Shaw and Smith M3 Chardonnay 2010

The other day, I found myself expressing the view that above all else, a wine should be delicious. Yet, tasting this wine, I feel that delicious flavours aren’t enough. There needs to be a sense of composition, a narrative, something overarching within which a wine’s flavours can be situated.

There’s no doubt this wine smells delicious; its aromas are those of a heavily worked wine, with oatmeal and cream pushing past fruit notes to take a primary role. These key notes are thick and prominent, communicating richness and signalling full, generous flavours.

The palate is where this wine’s story begins to falter. Flavours are, from beginning to end, quite delicious. Alongside mealy, caramel notes there is a strikingly fresh shot of grapefruit, tingling with sharpness and precision. It’s so crystaline that it seems to wander in from another wine, one that’s altogether less broad in flavour profile. And so the wine flips between heavy and light, neither side illuminating the other so much as coexisting in an uneasy truce. Each element would be lovely in the right wine, but as a composition the whole lacks finesse and balance.

Unusually for this label, a wine that doesn’t repay too much thought. I wonder if the sharpness of its fruit will subside, which I feel would be to the wine’s advantage.

Shaw and Smith
Price: $A77 (wine list)
Closure: Stelvin
Source: Other

Tapanappa Tiers Vineyard Chardonnay 2010

Earlier in the week, I hurriedly tasted the current releases of Tapanappa’s three single vineyard wines. All are worthy and exciting but I was especially drawn to this one. I have been looking forward to spending a bit more quality time with it.

I’ve had some pretty strong reactions against some Australian Chardonnays over the past few years that have seemed, to me, stylistically forced. The swing against our now-reviled broader styles perhaps inevitably went hard, and on many occasions the new wave of Chardonnays seemed to me more a matter of fashion than a deeper engagement with variety and site. Interestingly, Tapanappa’s philosophy of wine is centered on the idea of distinguished sites, sites whose terroirs perfectly marry with the grape variety to which they are planted. Not a new idea, to be sure, but one that is pursued with some purity by this producer and one that, in theory, should cut through stylistic fashion. Is there a single truth of a particular terroir and variety? I’m not sure I know the answer…

Although this falls into the category of richer, more worked wines, it has a delicacy and clarity of expression that defies its weight and complexity.  The aroma is full of distinct notes, tending towards savoury and taut yet underpinned by luscious stonefruit and caramel. It’s rich and nimble at the same time, perhaps a function of its youth (and, dare I say, the screwcap closure). Oak is present in a floral, vanillan thread that weaves in and out of the fruit flavours. There’s a lot going on here.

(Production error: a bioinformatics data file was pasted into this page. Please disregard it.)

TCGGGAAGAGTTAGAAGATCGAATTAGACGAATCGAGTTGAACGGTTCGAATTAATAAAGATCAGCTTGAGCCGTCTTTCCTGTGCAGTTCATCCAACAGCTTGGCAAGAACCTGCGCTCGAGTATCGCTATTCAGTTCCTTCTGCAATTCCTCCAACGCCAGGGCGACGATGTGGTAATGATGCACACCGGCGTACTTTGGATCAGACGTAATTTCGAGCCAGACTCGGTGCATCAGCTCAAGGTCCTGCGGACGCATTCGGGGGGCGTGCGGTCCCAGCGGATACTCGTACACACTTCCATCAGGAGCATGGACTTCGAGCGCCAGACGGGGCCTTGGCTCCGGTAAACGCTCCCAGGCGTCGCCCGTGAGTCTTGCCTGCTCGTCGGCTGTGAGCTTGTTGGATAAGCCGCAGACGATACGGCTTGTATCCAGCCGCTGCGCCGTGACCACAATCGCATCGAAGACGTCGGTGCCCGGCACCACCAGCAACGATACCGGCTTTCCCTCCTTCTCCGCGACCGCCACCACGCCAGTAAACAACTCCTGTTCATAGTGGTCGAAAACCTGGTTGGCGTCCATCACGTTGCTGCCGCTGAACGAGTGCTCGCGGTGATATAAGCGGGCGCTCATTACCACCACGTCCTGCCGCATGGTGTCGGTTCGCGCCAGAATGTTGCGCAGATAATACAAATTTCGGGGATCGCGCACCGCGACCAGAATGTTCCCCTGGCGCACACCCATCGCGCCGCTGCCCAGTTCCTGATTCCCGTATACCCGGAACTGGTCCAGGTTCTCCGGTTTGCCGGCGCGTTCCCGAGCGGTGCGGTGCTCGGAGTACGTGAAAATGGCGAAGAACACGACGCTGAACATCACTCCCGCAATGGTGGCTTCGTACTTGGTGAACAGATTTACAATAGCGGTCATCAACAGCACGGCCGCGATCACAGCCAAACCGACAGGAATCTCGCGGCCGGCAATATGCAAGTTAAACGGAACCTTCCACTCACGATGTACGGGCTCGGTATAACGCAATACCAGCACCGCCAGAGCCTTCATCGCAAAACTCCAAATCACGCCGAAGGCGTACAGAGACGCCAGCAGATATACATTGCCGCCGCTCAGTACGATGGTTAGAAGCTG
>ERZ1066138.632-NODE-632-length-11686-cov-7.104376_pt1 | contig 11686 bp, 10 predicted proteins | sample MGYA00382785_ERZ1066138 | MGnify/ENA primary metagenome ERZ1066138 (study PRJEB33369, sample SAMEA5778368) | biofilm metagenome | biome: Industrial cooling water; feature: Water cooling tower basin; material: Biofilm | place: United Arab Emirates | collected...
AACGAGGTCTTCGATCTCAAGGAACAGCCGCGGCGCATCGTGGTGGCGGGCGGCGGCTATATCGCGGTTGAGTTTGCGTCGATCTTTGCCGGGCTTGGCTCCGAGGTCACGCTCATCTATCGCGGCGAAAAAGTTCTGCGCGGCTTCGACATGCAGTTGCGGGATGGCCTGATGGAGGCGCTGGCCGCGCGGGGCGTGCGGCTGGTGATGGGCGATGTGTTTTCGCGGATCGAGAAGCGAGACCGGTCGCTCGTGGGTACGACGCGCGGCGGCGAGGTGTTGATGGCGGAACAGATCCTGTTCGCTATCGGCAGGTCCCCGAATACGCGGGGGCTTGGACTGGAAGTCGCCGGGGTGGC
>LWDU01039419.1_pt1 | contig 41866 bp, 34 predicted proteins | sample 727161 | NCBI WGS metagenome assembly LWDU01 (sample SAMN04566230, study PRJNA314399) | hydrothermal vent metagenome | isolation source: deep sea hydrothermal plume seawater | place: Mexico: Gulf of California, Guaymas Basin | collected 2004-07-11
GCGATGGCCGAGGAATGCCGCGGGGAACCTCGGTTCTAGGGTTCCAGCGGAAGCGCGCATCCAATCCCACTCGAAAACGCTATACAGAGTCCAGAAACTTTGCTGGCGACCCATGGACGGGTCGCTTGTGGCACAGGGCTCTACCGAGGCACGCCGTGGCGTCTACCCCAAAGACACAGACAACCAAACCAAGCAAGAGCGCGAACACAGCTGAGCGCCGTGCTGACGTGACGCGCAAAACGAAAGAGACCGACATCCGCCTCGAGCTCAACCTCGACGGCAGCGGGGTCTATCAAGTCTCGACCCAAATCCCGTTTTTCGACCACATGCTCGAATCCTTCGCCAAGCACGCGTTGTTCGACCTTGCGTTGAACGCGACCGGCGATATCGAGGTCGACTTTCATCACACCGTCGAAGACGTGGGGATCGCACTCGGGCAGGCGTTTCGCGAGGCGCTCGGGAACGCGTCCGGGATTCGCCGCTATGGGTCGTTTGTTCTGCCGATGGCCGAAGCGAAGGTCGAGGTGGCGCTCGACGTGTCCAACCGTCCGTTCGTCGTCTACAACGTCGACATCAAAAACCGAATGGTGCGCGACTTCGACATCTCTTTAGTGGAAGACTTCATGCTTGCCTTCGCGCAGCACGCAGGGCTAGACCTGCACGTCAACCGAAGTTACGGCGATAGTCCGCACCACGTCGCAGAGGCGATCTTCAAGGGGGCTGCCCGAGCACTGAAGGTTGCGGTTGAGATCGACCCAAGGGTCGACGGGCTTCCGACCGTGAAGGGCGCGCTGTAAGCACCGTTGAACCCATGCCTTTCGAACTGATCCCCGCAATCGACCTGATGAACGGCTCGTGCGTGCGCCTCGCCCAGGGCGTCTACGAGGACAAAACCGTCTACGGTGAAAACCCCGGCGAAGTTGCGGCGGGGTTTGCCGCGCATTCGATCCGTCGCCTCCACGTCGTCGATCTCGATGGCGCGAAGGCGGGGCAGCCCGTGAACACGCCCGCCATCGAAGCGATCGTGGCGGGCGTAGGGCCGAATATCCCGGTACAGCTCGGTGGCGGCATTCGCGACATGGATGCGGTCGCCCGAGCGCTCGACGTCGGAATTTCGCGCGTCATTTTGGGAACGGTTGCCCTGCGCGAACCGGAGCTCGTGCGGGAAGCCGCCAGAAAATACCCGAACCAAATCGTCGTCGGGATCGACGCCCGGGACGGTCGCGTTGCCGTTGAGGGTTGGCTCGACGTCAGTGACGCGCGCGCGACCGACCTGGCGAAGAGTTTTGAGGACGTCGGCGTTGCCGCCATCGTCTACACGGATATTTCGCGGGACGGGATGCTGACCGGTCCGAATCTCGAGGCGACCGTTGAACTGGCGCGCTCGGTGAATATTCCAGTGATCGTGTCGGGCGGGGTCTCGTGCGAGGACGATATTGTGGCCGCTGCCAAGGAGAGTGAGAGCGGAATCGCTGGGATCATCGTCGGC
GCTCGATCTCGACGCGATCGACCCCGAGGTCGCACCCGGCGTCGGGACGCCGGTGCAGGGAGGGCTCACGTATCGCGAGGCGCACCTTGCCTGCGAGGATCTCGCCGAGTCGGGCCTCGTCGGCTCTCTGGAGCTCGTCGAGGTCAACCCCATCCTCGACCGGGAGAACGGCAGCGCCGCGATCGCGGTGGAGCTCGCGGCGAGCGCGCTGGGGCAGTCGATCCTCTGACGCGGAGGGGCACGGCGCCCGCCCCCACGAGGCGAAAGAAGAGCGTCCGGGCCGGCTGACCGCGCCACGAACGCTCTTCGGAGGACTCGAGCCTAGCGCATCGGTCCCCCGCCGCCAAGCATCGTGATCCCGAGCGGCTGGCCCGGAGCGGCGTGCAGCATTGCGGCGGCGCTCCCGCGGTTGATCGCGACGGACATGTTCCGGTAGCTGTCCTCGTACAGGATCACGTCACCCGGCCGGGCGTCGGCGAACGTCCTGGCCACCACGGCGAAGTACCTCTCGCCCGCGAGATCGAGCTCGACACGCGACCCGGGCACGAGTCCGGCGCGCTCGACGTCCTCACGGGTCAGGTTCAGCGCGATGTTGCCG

The palate, as with the nose, is a balance of nervous vitality and muscle. Again, complex in terms of flavour profile, moving from savoury lees notes through a range of stonefruit and citrus to beautifully balanced butterscotch and caramel. The architecture of the wine is most impressive: its flavours are clear and distinct, and sit within a large scale frame that exists without heaviness. Here’s a wine that shows the full range of winemaking input without it ever overwhelming the essential qualities of its fruit. One can indeed have one’s cake and eat it too.

Cracking wine.

Price: $A75
Closure: Stelvin
Source: Sample

Chapel Hill Chardonnay 2011

To be cruel for a moment, this is most unpromising on paper. Mixing Chardonnay, affordability and more than one region doesn’t usually get the wine lover’s heart racing, with some justification, at least historically. And before you get excited, this isn’t Giaconda Chardonnay hiding out in the McLaren Vale. However, it’s a good example of the sensitivity with which this sort of mainstream wine ought to be made, and makes a case for the relevance of cheap Australian Chardonnay in a world where such wines are the very definition of undesirable.

Its trick is to combine relative restraint with a certain flow and softness. This is a watercolour wine, one whose definition is hazy but whose colours are quite charming in a lazy, easy way. On the nose, some fresh citrus alongside soft peach and rockmelon. There’s a bit of nougat oak too, and perhaps some caramel. Complexity isn’t a word that springs to mind; there are several flavours but to see the wine on these terms is to miss its point.